Frankly, no religious, social and cultural organisation has sincerely undertaken to build national character. Unless there is a general moral rejuvenation there can be no hope for the country. Even for the rule of law to prevail it is crucial that men and women whose duty it is to enforce the law bear good moral character. What we need above all else, therefore, is a moral revolution.

Meanwhile, how disciplined are members of the armed and paramilitary forces ordinary people discover daily when they break traffic rules with impunity. A small, everyday occurrence, which nonetheless tells a lot about their faith in discipline.


Why does Robert Vadra, whose only claim to public attention is that he is the son-in-law of Sonia Gandhi, feel the need to express himself on public matters, especially when he is not known to possess any sort of expertise? The other day he used social media to rant against demonetisation, only to invite a flood of hostile retorts from all and sundry. Some claimed he was doing so in order to argue in case of arrest in connection with various land scams, that his criticism of notebandi had resulted in his arrest.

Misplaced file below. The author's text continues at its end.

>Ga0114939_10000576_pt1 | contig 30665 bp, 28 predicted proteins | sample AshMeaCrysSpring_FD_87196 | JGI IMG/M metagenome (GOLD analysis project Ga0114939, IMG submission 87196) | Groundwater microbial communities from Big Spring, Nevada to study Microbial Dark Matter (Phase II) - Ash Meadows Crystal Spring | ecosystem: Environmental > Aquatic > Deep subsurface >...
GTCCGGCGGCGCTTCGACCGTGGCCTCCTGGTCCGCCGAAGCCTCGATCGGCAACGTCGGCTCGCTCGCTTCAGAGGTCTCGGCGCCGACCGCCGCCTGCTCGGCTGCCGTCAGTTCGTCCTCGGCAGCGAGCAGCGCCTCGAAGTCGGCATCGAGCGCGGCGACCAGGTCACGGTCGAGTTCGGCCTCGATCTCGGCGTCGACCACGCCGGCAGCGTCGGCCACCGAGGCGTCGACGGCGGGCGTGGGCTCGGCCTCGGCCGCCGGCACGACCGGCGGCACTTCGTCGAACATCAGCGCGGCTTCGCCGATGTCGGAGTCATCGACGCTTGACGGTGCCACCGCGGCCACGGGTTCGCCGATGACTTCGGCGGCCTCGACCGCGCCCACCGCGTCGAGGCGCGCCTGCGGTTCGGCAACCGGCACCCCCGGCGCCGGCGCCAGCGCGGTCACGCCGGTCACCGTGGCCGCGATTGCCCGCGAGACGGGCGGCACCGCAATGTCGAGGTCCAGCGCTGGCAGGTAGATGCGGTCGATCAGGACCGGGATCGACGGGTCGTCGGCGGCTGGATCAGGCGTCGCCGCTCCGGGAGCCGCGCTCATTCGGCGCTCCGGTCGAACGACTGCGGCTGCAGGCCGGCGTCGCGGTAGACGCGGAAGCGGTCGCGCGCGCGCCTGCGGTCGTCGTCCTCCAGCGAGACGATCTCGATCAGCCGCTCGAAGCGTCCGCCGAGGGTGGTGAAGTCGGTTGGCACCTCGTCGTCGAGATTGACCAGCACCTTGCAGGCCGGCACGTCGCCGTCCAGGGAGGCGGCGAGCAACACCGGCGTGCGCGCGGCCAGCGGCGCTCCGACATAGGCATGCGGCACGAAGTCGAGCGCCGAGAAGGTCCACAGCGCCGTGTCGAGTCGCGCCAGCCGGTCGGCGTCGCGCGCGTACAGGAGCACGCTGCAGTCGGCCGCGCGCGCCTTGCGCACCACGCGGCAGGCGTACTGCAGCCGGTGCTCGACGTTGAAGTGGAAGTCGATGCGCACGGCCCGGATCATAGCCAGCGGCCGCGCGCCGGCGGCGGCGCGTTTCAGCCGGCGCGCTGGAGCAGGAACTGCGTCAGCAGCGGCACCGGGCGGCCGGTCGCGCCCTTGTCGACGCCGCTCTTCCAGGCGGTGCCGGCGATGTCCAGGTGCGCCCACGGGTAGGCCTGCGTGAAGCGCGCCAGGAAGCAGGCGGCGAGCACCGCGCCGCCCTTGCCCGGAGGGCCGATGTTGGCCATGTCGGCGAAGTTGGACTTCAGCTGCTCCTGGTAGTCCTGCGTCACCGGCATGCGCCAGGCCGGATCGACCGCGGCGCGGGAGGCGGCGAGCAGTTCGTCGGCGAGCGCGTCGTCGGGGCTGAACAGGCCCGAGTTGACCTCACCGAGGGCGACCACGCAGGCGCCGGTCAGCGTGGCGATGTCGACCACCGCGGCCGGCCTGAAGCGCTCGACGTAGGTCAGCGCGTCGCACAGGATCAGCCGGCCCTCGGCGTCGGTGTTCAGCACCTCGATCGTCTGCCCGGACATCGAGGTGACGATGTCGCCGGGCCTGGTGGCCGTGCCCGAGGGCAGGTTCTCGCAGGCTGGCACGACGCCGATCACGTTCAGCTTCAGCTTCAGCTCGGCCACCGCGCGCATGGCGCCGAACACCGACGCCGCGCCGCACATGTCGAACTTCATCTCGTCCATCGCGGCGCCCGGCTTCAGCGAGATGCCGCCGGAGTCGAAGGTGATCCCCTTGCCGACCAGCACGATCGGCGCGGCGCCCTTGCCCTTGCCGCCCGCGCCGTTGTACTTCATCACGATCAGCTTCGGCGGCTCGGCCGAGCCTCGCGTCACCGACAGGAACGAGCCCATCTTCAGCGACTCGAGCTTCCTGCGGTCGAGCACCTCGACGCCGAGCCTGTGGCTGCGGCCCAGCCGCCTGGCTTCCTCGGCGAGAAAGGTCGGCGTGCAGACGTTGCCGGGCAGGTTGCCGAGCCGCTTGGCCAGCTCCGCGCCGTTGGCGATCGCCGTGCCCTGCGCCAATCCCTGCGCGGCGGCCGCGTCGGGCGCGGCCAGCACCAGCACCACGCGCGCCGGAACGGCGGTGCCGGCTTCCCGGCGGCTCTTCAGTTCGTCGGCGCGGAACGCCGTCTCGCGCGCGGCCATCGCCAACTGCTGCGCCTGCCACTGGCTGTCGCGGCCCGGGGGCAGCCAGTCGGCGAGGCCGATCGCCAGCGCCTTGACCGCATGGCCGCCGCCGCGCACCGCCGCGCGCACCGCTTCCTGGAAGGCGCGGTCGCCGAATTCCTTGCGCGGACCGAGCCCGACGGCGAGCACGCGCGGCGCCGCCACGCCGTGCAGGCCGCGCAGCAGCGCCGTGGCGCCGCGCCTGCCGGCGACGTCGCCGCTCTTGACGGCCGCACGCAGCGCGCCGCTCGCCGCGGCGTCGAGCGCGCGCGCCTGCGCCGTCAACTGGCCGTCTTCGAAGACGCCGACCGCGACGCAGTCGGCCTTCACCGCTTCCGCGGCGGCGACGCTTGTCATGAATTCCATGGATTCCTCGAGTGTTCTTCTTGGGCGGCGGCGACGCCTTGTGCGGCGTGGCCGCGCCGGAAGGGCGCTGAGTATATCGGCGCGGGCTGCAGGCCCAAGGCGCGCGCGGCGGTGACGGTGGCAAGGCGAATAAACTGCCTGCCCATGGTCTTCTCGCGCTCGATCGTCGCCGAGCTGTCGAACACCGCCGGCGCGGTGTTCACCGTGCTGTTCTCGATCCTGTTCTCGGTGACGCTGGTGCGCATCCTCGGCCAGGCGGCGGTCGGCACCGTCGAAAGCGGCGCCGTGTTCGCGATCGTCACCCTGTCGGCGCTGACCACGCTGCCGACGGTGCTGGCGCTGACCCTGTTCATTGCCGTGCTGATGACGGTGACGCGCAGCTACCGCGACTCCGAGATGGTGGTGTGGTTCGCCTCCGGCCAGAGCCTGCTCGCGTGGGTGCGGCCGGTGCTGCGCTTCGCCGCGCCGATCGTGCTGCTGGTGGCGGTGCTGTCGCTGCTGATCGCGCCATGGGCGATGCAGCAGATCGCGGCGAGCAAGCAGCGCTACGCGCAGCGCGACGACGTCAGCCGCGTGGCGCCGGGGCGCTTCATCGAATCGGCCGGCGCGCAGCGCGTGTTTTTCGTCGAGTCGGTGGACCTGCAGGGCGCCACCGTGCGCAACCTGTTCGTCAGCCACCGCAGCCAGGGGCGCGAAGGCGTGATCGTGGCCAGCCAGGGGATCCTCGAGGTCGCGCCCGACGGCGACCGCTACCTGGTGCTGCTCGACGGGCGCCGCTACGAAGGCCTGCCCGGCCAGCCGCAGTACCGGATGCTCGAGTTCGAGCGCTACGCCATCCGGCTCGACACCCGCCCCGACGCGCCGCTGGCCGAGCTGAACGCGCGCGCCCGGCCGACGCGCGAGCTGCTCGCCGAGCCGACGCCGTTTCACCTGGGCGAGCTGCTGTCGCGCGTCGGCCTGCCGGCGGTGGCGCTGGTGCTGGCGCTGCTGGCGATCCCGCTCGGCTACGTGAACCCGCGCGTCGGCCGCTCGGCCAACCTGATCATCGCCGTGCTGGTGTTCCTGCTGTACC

But the fact is that Mr Priyanka Vadra, who has gotten enormously rich post-marriage, comes across as a not very bright in real life, and would have been still selling cheap thali-katoris had he not married where he did. If you were his well-wisher you would strongly advise him to keep his trap shut and continue to wallow in then ill-gotten wealth but to do so in complete silence.